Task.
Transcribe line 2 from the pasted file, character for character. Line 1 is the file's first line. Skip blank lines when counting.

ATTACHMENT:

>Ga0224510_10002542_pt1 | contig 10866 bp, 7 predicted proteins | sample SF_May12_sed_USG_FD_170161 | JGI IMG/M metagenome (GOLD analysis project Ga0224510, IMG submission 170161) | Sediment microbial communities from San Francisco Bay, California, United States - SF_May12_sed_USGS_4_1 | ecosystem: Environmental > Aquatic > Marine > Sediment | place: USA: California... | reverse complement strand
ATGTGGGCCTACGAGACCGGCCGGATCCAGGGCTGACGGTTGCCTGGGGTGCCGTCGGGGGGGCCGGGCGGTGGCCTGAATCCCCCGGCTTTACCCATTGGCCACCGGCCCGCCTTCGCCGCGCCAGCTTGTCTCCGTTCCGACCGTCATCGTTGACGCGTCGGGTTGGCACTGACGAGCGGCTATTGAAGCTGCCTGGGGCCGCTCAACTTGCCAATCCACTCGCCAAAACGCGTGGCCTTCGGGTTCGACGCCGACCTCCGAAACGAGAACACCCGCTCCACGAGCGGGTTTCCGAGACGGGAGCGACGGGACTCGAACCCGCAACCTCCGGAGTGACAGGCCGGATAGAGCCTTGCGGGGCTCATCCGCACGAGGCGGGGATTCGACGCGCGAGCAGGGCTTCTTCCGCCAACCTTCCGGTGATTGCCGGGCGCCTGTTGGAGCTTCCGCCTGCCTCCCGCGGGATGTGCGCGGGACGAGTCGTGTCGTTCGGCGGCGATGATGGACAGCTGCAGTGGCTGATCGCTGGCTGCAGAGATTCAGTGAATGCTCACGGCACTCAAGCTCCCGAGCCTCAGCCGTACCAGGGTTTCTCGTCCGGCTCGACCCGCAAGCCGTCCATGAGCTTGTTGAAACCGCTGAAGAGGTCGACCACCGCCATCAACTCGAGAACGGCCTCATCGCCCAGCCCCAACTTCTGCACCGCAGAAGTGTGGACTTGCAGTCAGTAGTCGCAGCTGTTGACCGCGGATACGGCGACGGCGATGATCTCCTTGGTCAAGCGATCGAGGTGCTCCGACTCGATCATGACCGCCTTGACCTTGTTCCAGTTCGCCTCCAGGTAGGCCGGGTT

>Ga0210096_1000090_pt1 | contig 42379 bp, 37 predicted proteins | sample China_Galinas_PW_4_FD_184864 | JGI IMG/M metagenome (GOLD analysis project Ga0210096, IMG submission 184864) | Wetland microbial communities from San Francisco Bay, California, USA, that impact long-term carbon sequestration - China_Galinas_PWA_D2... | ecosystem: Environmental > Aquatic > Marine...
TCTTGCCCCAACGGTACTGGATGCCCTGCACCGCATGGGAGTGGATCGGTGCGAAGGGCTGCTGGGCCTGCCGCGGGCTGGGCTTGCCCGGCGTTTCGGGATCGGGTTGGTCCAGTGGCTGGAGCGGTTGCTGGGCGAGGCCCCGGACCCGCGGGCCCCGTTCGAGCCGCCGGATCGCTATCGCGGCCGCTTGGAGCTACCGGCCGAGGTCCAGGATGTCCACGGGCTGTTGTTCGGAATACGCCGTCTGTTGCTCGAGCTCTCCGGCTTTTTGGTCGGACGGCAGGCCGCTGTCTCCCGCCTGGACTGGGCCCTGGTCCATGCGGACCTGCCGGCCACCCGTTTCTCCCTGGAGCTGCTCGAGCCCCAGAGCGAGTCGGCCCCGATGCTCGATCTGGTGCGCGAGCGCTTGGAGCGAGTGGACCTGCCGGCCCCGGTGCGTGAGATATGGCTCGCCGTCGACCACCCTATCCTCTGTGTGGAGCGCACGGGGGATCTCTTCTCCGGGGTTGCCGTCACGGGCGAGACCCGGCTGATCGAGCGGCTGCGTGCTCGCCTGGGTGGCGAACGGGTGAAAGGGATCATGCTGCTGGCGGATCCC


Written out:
ATGTGGGCCTACGAGACCGGCCGGATCCAGGGCTGACGGTTGCCTGGGGTGCCGTCGGGGGGGCCGGGCGGTGGCCTGAATCCCCCGGCTTTACCCATTGGCCACCGGCCCGCCTTCGCCGCGCCAGCTTGTCTCCGTTCCGACCGTCATCGTTGACGCGTCGGGTTGGCACTGACGAGCGGCTATTGAAGCTGCCTGGGGCCGCTCAACTTGCCAATCCACTCGCCAAAACGCGTGGCCTTCGGGTTCGACGCCGACCTCCGAAACGAGAACACCCGCTCCACGAGCGGGTTTCCGAGACGGGAGCGACGGGACTCGAACCCGCAACCTCCGGAGTGACAGGCCGGATAGAGCCTTGCGGGGCTCATCCGCACGAGGCGGGGATTCGACGCGCGAGCAGGGCTTCTTCCGCCAACCTTCCGGTGATTGCCGGGCGCCTGTTGGAGCTTCCGCCTGCCTCCCGCGGGATGTGCGCGGGACGAGTCGTGTCGTTCGGCGGCGATGATGGACAGCTGCAGTGGCTGATCGCTGGCTGCAGAGATTCAGTGAATGCTCACGGCACTCAAGCTCCCGAGCCTCAGCCGTACCAGGGTTTCTCGTCCGGCTCGACCCGCAAGCCGTCCATGAGCTTGTTGAAACCGCTGAAGAGGTCGACCACCGCCATCAACTCGAGAACGGCCTCATCGCCCAGCCCCAACTTCTGCACCGCAGAAGTGTGGACTTGCAGTCAGTAGTCGCAGCTGTTGACCGCGGATACGGCGACGGCGATGATCTCCTTGGTCAAGCGATCGAGGTGCTCCGACTCGATCATGACCGCCTTGACCTTGTTCCAGTTCGCCTCCAGGTAGGCCGGGTT